Clash with a Titan: one year after grassroot activists stopped a concrete plant, they revisit the past while looking to the future

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Titan America pulled the plug on their Castle Hayne project in 2016 after eight years of protest and lawsuits. (Port City Daily photo/BEN SCHACHTMAN)
Titan America pulled the plug on its Castle Hayne project in 2016 after eight years of protest from the Stop Titan group. (Port City Daily photo/BEN SCHACHTMAN)

CASTLE HAYNE — It has been a little more than a year since Titan America pulled out of a proposed concrete plant in northern New Hanover County. Now, members of the Stop Titan Action Network that protested Titan’s plans are looking back at the fight, and ahead to future issues.

In 2008, the New Hanover County Board of Commissioners voted to offer $4 million in incentives to the Virginia-based company. Roanoke Cement, a division of Titan America, took the deal and proposed a $450 million dollar renovation and expansion of the Ideal Concrete facility in Castle Hayne. The plan gave residents just three days to review the plans; those three days kicked off eight years of public protest, lead by the Stop Titan Action Network, a umbrella group for local environmentalists that argued the plant would have a serious negative impact on the region.

The Ideal Cement plant, which would have been overhauled by Titan America, lays in ruin in Castle Hayne. (Port City Daily photo/BEN SCHACHTMAN)
The Ideal Cement plant, which would have been overhauled by Titan America, lays in ruin in Castle Hayne. (Port City Daily photo/BEN SCHACHTMAN)

The process grew acrimonious, with lawsuits filed by both sides, including one against Kayne Darrell, the leader of the local community group Citizens Against Titan.

The suit was eventually settled and – in the end – Titan USA decided to pull the plug on the project, ignoring the near-decade of environmental protest and citing economic concerns instead.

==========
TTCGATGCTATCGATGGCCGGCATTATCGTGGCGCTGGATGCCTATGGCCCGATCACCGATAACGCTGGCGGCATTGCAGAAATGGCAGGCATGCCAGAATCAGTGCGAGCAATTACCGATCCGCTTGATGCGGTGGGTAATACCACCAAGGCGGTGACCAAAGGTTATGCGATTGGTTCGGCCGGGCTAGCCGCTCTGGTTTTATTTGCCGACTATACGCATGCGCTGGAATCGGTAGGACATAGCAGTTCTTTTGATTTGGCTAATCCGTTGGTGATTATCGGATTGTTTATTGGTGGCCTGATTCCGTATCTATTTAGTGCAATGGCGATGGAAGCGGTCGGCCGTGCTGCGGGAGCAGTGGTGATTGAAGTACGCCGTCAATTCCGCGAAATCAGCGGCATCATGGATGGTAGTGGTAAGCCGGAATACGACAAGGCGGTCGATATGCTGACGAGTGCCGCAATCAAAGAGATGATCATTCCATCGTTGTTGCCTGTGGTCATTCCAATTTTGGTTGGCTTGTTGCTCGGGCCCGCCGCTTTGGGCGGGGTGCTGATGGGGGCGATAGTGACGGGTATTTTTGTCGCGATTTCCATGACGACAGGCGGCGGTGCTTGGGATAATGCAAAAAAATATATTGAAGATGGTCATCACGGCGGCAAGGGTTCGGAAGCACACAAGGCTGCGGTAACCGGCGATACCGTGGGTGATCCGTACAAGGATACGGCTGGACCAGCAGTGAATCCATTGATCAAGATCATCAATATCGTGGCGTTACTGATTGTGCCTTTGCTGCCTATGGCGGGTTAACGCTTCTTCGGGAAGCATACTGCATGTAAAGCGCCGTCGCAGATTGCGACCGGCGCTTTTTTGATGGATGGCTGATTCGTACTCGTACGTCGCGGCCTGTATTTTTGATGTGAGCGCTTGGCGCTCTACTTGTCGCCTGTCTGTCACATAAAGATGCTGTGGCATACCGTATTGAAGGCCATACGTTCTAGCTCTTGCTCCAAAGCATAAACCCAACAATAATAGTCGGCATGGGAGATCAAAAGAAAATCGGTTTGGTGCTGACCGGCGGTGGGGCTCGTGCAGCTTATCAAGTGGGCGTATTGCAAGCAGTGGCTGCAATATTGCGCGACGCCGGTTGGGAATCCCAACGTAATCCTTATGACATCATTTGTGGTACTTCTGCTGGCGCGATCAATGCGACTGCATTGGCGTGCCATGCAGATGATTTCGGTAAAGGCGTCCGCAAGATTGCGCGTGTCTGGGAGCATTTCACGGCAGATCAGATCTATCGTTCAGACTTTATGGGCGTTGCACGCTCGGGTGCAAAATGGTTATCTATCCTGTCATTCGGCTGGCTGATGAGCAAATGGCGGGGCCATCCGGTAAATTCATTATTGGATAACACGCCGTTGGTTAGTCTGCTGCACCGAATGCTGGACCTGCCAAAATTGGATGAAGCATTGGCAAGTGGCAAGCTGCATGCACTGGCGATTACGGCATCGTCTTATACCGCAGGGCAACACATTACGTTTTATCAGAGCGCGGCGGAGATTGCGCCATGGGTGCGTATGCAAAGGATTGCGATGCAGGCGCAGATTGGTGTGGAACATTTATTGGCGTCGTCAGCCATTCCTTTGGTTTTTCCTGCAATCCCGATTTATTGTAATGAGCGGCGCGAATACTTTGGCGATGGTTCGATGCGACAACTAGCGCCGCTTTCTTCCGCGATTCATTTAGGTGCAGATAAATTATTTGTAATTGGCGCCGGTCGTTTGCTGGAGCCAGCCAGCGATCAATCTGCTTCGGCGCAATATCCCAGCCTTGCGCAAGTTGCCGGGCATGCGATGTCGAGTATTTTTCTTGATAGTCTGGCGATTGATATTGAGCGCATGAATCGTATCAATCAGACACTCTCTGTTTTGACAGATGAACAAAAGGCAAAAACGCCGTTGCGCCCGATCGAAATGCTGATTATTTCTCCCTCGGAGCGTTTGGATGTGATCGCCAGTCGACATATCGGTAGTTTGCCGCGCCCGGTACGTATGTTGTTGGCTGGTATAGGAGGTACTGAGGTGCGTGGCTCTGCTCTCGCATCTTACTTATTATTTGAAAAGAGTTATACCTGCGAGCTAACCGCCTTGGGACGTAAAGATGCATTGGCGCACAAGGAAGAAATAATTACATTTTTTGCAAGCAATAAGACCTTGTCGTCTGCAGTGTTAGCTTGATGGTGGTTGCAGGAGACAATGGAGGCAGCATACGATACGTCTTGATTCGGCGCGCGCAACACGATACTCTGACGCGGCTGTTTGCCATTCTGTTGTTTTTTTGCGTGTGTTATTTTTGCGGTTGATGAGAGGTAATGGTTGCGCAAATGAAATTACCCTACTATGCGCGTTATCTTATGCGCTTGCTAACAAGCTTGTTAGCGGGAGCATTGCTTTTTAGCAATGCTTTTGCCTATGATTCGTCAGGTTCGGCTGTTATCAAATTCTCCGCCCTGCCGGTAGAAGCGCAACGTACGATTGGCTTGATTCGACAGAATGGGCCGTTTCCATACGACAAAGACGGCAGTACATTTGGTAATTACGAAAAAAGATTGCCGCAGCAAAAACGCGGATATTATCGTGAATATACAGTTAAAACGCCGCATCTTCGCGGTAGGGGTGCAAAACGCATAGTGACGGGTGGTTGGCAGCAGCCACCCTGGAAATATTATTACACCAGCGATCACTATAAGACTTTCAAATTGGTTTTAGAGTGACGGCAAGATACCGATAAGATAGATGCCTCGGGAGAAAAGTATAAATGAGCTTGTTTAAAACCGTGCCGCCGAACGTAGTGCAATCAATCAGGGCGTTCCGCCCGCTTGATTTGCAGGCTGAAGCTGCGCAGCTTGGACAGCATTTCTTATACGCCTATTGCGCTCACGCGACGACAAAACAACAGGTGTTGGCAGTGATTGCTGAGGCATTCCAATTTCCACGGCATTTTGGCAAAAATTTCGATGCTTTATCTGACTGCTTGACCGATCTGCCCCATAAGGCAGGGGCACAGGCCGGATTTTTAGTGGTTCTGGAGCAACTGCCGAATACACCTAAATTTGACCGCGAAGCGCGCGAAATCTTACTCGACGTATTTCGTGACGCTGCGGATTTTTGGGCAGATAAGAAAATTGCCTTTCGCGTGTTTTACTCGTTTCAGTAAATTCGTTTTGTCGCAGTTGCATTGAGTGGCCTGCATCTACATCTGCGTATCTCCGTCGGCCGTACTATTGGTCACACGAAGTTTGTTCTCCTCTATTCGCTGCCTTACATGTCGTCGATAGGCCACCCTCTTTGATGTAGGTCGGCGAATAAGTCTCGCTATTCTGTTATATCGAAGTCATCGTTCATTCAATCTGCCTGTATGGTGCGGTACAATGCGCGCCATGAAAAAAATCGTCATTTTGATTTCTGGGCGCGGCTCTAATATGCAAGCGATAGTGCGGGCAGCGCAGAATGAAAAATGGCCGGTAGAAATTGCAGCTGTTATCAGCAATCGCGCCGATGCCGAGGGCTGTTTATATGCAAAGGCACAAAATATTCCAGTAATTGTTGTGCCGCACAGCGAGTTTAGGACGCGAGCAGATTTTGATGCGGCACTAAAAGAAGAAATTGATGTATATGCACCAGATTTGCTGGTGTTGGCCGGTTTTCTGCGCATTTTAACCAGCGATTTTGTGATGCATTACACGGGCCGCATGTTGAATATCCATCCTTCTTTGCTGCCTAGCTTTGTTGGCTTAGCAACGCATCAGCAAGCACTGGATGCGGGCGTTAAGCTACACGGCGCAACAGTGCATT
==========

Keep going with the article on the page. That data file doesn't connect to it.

One year later, the ruins of the Ideal Concrete plant crumble slowly in disuse. Signs posted by Titan America show the wear and tear of time.

After Stop Titan, local groups look back – and forward

Now, Darrell and other members of the Stop Titan Action Network are convening to revisit the eight-year battle. Organized by Yuna Shin, a professor at Cape Fear Community College, the event is called “The Story Of How Ordinary Citizens Stopped A Corporate Titan.” Shin said she hopes the event will have a good balance of reflecting on the past and looking to the future.

Kemp Burdette, executive director of the Cape Fear River Watch, said he will speak at the event to “reflect back” on the last decade.

“I want to tell the story of how it happened,” Burdette said. “It’s the story of how a community can oppose a project like this, and also about what we learned. There are things that a non-profit can do, things an individual can do, and those lessons were important.”

For Darrell, the story of the Titan’s project is valuable in and of itself, but also preparation for the future.

“Unfortunately there’s always a next battle,” Darrell said. “Looking back, we have a great story to tell. But we hope that the story will inspire others, in their own communities. We hope the story lets people know, no matter what, you can beat the billion dollar corporations.”

Titan NC (5) (800x533)Darrell added that upcoming industrial developments in New Hanover County will require vigilance to “achieve a balance between special interests and the actual residents.”

Also speaking at the event with be former Wilmington Mayor Harper Peterson, who will discuss recent changes to New Hanover County’s Special Use Permit and Unified Development Ordinance may affect upcoming industrial projects.

CFCC will host “The Story Of How Ordinary Citizens Stopped A Corporate Titan” on Tuesday, April 18, from 6 – 8 p.m. at the Union Station Building, 502 N. Front St.